And then also um a lot of organizations forget to check their DNS logs. Now this stands for domain name server and it's the translator if you like that turns a name like a web address like, into a string of numbers and an IP appear address so that the internet knows how to direct it. And those logs can provide really rich information, but they can also be used to actually steal data out of your systems, so do ensure that your organization is looking at those as well.

So the key messages for your IT whether that's in-house or external:

1) Patch it if you can. Version 2.15.0 of the log4j library has been released and it fixes the vulnerability. Note: it's not as simple as it sounds, because it might actually require the recompilation of the software code, and then subsequently, the redistribution of the software packages from suppliers to their clients. So sometimes you know you think patching can be done quite quickly, but the gut feeling I think for most of us in the profession at the moment, is that whilst we take mitigating actions right now, this is going to be that marathon not a sprint. And because of that, you will need to take action to mitigate it. There are some strings that can be changed. I’ll put those again in the show notes, if you want to pass those on to your IT. And I’ve already mentioned about looking at logs and detecting those attempts to exploit your systems. Now, it's always good practice to block outgoing traffic, if it's not needed anyway. You should always limit to the minimum that's needed, so for server to talk to this one then that's all you should allow and you should have your firewalls block everything else in relation to those. And then if you do have systems that will actually inspect your traffic then they could also be checking for these protocols, these languages that we've mentioned that the attackers are using.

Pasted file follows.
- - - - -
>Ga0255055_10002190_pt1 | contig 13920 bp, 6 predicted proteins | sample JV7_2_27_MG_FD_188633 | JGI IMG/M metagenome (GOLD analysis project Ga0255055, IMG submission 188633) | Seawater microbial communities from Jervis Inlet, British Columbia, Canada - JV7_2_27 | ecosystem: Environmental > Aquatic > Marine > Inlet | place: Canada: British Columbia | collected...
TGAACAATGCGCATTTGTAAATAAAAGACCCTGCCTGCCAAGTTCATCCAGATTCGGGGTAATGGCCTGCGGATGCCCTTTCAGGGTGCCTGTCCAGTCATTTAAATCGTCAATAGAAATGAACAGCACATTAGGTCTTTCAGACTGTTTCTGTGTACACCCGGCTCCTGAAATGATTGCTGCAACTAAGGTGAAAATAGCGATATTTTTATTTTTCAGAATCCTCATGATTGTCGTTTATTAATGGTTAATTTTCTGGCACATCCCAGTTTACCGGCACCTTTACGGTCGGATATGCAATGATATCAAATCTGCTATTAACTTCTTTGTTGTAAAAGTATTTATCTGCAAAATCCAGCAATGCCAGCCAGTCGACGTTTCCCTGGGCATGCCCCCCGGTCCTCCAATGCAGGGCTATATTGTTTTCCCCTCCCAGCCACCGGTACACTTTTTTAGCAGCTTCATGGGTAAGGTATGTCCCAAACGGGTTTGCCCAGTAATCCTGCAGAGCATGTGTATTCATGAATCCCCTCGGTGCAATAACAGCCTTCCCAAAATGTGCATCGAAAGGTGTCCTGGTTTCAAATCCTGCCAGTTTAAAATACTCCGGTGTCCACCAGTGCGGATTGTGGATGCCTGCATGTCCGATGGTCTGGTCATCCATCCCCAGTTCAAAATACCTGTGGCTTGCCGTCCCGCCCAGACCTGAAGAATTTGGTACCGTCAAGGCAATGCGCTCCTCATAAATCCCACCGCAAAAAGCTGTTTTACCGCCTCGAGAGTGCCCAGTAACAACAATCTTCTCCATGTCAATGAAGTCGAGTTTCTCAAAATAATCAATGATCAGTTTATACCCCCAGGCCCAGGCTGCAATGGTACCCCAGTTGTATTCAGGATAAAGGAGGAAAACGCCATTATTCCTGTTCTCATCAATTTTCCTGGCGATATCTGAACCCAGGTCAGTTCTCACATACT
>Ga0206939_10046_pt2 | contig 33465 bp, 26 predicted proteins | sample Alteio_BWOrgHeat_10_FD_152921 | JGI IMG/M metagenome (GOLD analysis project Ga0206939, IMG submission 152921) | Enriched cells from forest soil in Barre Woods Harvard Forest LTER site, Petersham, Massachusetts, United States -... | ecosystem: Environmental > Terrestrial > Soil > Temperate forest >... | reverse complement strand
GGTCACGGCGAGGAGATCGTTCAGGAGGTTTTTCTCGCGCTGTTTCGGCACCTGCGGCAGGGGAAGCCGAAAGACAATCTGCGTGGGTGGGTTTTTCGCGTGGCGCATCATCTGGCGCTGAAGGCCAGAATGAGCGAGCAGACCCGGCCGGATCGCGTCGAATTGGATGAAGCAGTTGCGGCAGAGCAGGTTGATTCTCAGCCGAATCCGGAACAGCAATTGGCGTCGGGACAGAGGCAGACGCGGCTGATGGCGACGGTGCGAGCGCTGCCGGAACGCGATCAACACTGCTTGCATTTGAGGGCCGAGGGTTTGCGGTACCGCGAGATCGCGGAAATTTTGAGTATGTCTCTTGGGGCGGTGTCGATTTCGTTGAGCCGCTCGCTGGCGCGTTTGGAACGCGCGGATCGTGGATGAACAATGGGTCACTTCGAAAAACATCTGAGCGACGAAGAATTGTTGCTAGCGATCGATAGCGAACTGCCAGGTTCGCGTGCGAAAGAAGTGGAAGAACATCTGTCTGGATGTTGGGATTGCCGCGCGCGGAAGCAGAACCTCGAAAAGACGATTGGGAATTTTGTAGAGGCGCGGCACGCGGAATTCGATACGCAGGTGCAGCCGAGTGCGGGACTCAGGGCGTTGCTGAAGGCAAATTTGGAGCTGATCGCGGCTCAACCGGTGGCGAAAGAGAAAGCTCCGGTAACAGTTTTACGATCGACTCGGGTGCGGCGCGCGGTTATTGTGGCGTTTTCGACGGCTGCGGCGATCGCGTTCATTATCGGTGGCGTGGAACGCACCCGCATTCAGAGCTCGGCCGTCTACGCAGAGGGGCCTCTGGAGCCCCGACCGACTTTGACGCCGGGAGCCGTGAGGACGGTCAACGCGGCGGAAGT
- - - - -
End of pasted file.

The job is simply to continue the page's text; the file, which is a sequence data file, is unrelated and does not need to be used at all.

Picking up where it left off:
And finally there are lots of stories out there in the press, lots of technical blogs and everything as well, so what I’ve done is I’ve created the reputable sources that I would recommend that you use to learn more about this, those again in the show notes below and we'll provide a bit of a sort of cheat sheet with all this information for you.

If you do have any questions or concerns, you can go to our website and complete the question form there, and we will do our best to answer those questions for you as soon as possible. So I hope this has been useful for you and we'll be back with the part 2 of Laura's excellent interview shortly, thank you.